EYE CANDY: Israel Fashion Diary
Having just spent ten of the most transformative days of my life in one of the youngest and most culturally complex countries in the world, I opted to extend my birthright trip to Israel by another five days. As a fashion student, it seemed only natural that I chose to participate in Israel Outdoors’ Fashionating Israel program, where I learned that the country is host to a range of activities within the fashion industry that weave tradition and modernity into a harmonious tapestry.
My desire to contextualize Israeli fashion from an academic context was satiated almost immediately by our visit to the archives at Tel Aviv’s Shenkar College of Engineering, Design and Art. We explored the history of Israeli fashion through its traditional fabrics and styles, discussing everything from Bedouin embroidery techniques to the crucial versatility of denim and lightweight cargos, linens and bucket hats.
The two key takeaways of quintessential Israeli style were sandals and simplicity. Both of these concepts stemmed from the traditional aesthetics that we explored further through a visit to the college’s weaving room, where students learned to craft original fabrics for their creations on a loom.
When we left the city for the Negev to participate in a dance workshop, the instructors from a local Israeli dance troupe performed a piece inspired by the 2013 collapse of the Rana Plaza factories near Dhaka, India. The plaza’s labor supplied merchandise for well-known labels such as H&M and Primark, sparking global outrage surrounding human rights violations committed by the fashion industry.
After discussing the ethical pitfalls of the fashion with a critical eye, we were introduced to Coco: Israeli’s first sustainable fashion collective. The company’s two female founders,Tsafra Perlmutter and Dalia Kapuza, created a unique business model which crowdsources designs from students and professionals alike, giving everyone a fair shot at pitching their ideas. Consumers vote on which products should be produced, helping to eliminate the excess production and wasted fabric that ravages the contemporary fast-fashion industry.
The next time we saw the sands of the deep desert we were led to the Bedouin tents in Lakia, where we received a course in traditional Bedouin embroidery from the leaders of The Association for the Improvement of Women’s Status. By teaching young Bedouin women these embroidery techniques and giving them a platform to sell their work, the association provides women with personal income as well as the education that they are typically denied. Through these endeavors the association gives Bedouin women them the ability to manage their own finances, use public transport, and live a life independent of their families.
In a gorgeous ancient port city just south of Tel Aviv called Jaffa, we paid a visit to Israel’s only Haute Couture fashion house, Maskit. Known for their iconic Desert Coat, the brand is home to an unconventional history that we learned about while getting an eyeful of the delicate embroidery and fine fabrics of the atelier.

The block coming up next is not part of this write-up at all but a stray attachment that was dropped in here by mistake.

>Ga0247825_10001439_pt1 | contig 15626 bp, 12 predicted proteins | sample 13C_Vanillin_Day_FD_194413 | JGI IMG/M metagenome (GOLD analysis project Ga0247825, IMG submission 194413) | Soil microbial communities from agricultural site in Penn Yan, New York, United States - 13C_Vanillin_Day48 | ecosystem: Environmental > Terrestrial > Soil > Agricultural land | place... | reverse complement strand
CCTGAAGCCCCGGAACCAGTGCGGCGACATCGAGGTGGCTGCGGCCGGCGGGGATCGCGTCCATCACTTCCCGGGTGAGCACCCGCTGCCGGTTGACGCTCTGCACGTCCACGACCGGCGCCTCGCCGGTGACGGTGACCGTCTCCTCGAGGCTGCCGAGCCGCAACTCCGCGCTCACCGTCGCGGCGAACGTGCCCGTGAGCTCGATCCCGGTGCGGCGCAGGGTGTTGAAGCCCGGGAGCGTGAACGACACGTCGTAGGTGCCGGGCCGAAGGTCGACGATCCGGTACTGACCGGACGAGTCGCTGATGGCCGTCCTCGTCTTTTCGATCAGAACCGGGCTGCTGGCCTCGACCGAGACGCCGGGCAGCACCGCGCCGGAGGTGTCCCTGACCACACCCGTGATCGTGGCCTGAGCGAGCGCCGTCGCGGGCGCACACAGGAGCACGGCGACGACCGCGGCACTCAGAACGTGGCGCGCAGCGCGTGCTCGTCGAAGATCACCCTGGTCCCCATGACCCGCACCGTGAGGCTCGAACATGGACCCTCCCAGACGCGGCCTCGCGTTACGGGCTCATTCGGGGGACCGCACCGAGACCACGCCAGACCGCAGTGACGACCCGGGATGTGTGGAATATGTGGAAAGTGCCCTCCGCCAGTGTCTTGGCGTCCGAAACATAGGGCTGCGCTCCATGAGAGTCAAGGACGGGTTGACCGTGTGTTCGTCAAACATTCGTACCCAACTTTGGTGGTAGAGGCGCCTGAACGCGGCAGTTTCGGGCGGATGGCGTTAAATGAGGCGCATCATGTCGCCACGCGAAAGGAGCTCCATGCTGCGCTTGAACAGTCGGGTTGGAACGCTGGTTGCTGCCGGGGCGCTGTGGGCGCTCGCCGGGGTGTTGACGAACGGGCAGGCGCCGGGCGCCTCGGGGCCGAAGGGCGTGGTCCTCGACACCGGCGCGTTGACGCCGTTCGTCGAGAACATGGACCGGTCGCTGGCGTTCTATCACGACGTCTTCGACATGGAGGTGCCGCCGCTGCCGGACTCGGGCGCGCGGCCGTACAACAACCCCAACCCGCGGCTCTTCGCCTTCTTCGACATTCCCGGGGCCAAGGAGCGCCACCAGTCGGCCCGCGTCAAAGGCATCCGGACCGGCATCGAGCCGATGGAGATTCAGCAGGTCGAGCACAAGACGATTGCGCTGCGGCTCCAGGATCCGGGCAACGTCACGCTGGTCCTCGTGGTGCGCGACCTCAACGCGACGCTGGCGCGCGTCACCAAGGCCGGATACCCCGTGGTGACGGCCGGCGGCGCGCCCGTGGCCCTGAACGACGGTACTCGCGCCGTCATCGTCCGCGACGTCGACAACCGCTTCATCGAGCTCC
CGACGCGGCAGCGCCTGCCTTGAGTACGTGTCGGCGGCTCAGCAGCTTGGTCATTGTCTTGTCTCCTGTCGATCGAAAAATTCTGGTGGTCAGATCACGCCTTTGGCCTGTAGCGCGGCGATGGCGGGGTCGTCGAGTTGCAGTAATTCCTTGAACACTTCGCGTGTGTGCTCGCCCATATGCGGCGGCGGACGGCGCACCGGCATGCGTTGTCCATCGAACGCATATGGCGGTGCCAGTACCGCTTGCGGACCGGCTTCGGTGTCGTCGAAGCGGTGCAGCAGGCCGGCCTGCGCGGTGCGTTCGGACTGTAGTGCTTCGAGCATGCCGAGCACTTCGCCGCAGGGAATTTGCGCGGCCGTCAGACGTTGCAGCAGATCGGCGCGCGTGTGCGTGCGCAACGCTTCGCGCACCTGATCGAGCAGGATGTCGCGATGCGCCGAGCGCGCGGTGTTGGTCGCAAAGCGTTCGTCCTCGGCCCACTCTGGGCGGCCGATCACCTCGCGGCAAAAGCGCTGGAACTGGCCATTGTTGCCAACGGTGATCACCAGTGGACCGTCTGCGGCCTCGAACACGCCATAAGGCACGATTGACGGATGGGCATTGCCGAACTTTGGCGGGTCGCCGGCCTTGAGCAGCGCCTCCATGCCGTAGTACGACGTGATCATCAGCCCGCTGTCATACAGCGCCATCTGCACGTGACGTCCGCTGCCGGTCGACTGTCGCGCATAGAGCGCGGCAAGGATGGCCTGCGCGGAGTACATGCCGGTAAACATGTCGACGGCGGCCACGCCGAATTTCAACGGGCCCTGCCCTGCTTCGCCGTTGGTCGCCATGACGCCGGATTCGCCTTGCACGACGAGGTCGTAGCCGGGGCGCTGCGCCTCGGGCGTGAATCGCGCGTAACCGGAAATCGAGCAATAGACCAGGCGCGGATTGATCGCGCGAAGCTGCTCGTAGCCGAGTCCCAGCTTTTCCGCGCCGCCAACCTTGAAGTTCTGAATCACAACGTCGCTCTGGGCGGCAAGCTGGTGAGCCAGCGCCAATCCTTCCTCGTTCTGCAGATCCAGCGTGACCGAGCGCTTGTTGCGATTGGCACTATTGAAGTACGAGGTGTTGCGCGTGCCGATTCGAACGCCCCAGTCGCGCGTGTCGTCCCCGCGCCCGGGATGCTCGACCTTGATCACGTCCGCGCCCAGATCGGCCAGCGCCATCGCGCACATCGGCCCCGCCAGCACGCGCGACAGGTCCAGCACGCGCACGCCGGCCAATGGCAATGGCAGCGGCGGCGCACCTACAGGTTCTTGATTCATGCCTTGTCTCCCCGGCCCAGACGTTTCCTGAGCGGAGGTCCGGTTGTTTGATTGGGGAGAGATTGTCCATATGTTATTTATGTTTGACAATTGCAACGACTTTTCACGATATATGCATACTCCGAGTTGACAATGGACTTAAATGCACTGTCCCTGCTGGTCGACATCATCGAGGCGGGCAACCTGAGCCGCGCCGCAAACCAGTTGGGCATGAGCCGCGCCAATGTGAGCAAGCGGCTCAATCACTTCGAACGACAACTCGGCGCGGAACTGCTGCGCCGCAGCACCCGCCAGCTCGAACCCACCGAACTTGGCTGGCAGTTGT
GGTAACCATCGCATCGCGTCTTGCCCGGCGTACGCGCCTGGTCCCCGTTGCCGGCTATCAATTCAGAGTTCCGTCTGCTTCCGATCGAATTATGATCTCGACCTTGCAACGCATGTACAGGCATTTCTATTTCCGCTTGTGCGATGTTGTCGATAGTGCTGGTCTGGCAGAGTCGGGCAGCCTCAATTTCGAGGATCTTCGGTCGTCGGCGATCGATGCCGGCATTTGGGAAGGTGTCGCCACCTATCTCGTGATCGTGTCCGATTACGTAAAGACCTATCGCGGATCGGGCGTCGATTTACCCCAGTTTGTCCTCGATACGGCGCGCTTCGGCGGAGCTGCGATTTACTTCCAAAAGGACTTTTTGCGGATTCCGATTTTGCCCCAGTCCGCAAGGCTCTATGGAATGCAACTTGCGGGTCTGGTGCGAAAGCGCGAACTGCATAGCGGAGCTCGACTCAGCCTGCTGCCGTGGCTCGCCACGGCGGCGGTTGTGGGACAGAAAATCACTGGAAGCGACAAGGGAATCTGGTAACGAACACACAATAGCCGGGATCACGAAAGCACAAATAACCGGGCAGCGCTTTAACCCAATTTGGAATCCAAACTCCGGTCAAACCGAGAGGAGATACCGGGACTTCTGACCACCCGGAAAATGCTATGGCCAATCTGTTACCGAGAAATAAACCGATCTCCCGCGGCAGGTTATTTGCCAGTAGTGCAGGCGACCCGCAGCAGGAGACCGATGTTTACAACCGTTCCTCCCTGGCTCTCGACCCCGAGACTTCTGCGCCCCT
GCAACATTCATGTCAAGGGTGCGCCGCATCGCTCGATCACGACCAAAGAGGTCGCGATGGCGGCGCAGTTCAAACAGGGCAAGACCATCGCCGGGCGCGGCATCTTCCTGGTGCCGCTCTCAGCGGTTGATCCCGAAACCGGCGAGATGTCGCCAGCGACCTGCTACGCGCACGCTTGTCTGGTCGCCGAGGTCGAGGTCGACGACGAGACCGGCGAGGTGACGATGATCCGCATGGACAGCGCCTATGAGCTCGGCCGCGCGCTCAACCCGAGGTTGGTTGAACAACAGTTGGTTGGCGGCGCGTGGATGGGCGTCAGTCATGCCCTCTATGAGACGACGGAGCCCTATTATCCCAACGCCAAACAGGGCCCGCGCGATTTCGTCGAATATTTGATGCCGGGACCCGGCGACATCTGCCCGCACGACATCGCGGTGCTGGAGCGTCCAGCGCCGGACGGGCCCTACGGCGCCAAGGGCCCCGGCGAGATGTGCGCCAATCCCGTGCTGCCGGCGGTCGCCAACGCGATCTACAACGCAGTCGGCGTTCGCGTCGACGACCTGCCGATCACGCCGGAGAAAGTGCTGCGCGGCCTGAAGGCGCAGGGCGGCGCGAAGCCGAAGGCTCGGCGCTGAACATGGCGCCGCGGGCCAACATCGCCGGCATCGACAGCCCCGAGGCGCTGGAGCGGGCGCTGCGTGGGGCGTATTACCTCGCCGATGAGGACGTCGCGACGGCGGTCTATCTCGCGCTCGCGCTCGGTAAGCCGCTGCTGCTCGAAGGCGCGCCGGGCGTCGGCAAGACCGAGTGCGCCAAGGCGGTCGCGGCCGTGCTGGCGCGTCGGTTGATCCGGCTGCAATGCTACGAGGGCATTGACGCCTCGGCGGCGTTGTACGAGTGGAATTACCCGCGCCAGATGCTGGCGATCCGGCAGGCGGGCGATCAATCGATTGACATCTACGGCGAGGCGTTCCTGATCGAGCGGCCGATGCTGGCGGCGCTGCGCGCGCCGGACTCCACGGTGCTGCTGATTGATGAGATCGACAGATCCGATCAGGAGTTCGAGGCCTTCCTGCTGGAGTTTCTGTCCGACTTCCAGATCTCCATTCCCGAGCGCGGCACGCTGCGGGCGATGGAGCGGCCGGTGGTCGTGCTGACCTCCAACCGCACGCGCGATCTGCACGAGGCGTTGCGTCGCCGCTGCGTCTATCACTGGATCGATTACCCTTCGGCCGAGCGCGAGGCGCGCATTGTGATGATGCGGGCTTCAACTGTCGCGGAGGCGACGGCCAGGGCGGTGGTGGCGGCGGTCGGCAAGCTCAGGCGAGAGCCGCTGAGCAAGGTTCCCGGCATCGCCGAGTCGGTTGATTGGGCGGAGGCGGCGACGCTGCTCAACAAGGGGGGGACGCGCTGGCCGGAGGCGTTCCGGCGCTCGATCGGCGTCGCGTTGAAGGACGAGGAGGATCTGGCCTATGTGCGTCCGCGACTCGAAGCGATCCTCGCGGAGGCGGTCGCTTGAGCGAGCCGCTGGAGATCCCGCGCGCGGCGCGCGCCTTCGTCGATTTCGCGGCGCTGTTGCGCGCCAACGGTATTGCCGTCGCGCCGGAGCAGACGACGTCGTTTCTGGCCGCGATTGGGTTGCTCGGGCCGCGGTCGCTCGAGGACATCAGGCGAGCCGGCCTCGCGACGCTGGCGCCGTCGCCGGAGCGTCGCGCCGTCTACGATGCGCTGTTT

While Maskit’s glamour was effortlessly impressive, the golden moment of the trip gleamed at me from the Yemenite Jewelry Workshop and Museum which we visited shortly after. We were treated to traditional Yemeni coffee as we perused the historic tools used to create the elaborate bracelets, rings, and accessories which were worn to transport as well as showcase one’s wealth. The intricately shaped gold filigree gleamed like none other in the world, and much of the jewelry was inlet with the precious Eilat stones native to Israel; I lost myself in the sweeping spirals and delicate indentations of the work.
Our final day was filled with fascinating seminars. The first was led by Maayan Keret, an Israeli model who has graced the pages of ELLE, Vogue, and Harpers Bazaar before abandoning the industry to form her own company in response to its wasteful practices and ethical injustices. Her company, Changing Model, aims to promote positive body image for women through lectures and workshops. In doing so, she gives the young women in Fashionating Israel the opportunity to discuss the sizeism, ageism, and racism perpetuated by the fashion industry.
A much lighter social media workshop was followed by a free-for-all photoshoot on the beach. Testing our improved Instagram skills while basking in our final Israeli sunset proved to be the perfect way to unwind from a week of adventure.
On our final day we were treated to a parting brunch with a view of the Israeli coast. Throughout just five days we had acknowledged a past steeped in as much travesty as history, and looked towards a future of action and responsibility; we had seen all the colors of Israel spooled out across the bustling city streets and the tranquil desert sands, and it was beautiful.